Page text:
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Talking Business: 'Landlords and tenants need leasehold reforms'

John Kelly is regional managing partner at insolvency specialist Begbies Traynor.


John Kelly

John Kelly

While many larger fashion houses are benefitting from the improving economy, some are still struggling, as demonstrated by the failures of Bank and the restructuring of Austin Reed just one month into 2015. Whatever our views about their respective offerings, the problem they share is an excess of retail outlets. Despite the improved economic outlook, landlords still have many vacant properties and numbers will only increase following these announcements.

Bank was placed into administration, while Austin Reed is seeking to restructure through a Company Voluntary Arrangement, which can allow a business to survive by agreeing with its creditors a reduction or time to repay the creditors. A significant part of Austin Reed’s restructuring involves a reduction in the number of leasehold properties.

But there is a remedy that could help both landlords and retailers.

If you are looking to enter the retail fashion sector, landlords will ask for anything from seven- to 21-year leases, often with personal guarantees. The situations of Bank and Austin Reed would have been improved by the ability to exercise break clauses in their excess leases. A break clause allows a tenant to return the lease to the landlord under certain conditions.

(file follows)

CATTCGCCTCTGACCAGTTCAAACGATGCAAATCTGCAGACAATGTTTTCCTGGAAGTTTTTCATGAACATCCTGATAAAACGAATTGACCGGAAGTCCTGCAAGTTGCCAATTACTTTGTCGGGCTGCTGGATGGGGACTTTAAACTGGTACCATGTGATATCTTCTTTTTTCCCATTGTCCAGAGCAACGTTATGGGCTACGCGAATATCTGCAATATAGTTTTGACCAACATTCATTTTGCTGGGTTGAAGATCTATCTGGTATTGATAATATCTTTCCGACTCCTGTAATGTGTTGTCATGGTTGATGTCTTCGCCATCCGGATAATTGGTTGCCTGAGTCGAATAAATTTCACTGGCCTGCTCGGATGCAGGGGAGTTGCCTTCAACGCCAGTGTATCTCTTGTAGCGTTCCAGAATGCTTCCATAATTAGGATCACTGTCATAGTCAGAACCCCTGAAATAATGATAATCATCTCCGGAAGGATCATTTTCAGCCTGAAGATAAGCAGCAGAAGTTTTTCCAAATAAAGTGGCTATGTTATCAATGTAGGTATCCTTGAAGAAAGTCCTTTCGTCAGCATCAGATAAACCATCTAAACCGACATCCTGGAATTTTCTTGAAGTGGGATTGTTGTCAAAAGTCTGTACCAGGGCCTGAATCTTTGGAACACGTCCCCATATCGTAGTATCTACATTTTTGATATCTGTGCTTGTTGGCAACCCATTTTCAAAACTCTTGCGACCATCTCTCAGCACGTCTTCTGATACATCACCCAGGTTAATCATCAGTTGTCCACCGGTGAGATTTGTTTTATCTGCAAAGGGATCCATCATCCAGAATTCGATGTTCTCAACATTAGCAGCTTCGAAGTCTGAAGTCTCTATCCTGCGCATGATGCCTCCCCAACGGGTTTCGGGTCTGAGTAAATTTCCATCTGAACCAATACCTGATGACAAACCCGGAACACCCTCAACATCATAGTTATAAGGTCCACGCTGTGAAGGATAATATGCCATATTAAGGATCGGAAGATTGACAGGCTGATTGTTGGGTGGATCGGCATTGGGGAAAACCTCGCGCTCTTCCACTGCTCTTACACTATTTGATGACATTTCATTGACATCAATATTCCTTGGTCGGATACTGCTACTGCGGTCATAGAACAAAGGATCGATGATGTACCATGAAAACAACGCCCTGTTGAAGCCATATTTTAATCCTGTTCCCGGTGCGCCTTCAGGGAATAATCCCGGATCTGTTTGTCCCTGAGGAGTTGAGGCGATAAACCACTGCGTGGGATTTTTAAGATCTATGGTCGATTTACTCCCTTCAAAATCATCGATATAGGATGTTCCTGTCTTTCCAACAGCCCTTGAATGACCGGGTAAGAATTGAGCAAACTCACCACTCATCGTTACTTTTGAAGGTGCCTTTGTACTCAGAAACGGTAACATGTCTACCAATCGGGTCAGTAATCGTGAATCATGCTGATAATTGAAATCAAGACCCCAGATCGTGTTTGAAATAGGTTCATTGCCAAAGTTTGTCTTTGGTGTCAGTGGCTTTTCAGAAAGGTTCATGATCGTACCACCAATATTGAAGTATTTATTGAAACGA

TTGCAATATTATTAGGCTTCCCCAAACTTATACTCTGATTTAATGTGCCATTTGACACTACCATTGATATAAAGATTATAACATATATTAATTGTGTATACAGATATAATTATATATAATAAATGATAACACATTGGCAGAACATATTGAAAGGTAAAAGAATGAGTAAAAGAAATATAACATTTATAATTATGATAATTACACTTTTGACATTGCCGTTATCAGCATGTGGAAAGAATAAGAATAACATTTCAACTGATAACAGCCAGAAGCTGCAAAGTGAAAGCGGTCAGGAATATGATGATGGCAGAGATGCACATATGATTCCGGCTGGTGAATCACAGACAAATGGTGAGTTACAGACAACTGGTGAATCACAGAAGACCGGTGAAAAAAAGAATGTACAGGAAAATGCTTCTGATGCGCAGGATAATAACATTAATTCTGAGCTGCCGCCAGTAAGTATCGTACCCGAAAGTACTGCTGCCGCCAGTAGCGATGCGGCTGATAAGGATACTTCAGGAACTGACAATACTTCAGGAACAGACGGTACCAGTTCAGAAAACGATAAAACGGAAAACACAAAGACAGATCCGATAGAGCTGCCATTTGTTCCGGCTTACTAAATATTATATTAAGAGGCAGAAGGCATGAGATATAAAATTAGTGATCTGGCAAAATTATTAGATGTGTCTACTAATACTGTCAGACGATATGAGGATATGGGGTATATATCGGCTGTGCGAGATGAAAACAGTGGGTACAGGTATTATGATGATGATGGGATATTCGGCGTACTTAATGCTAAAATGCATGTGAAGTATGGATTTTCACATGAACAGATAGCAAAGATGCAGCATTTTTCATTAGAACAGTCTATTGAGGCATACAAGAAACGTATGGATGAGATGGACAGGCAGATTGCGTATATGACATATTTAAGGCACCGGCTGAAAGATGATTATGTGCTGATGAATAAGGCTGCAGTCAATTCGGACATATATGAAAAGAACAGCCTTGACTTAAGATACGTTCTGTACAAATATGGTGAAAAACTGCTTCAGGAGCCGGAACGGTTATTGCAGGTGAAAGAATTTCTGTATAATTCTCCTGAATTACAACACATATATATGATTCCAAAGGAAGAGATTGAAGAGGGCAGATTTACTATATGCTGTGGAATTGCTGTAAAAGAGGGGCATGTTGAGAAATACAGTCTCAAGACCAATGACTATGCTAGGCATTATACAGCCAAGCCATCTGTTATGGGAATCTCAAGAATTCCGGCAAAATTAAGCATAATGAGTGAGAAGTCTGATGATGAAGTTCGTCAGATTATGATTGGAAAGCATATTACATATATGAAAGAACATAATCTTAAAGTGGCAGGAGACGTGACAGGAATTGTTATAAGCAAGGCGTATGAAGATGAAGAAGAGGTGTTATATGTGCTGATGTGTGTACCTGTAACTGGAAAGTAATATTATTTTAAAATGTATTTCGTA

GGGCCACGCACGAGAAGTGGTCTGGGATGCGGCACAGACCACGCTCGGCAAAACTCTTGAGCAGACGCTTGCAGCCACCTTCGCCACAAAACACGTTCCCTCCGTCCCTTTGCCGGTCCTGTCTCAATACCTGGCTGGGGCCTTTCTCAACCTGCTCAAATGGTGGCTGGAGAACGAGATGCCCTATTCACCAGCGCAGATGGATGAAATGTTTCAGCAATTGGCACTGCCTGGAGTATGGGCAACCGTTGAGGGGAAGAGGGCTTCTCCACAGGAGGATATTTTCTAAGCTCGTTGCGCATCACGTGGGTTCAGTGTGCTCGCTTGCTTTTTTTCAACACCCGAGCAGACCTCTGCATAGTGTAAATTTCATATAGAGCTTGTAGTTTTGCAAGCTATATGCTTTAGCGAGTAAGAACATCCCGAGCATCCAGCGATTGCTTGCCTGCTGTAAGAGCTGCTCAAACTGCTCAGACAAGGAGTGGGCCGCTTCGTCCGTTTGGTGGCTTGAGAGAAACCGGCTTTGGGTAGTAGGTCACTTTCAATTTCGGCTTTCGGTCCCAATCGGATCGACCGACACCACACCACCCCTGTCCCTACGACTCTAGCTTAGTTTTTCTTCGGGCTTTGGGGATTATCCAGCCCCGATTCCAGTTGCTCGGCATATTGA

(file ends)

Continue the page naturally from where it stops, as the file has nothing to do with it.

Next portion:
If there were maximum time limits for break clauses to be implemented, existing retailers could manage their property portfolio more efficiently and new entrants could take on leases with less risk. Such a change could allow retailers to more effectively match their properties to their business and avoid potentially expensive restructuring procedures. It would also lower the barriers and costs of getting started in retailing and benefit landlords who need to work with larger tenants to make better use of their vacant properties.

Until there is a reform of leases, retailers will continually find themselves forced to restructure, as some of their outlets become unfashionable or product ranges change and are no longer appropriate for the locations.

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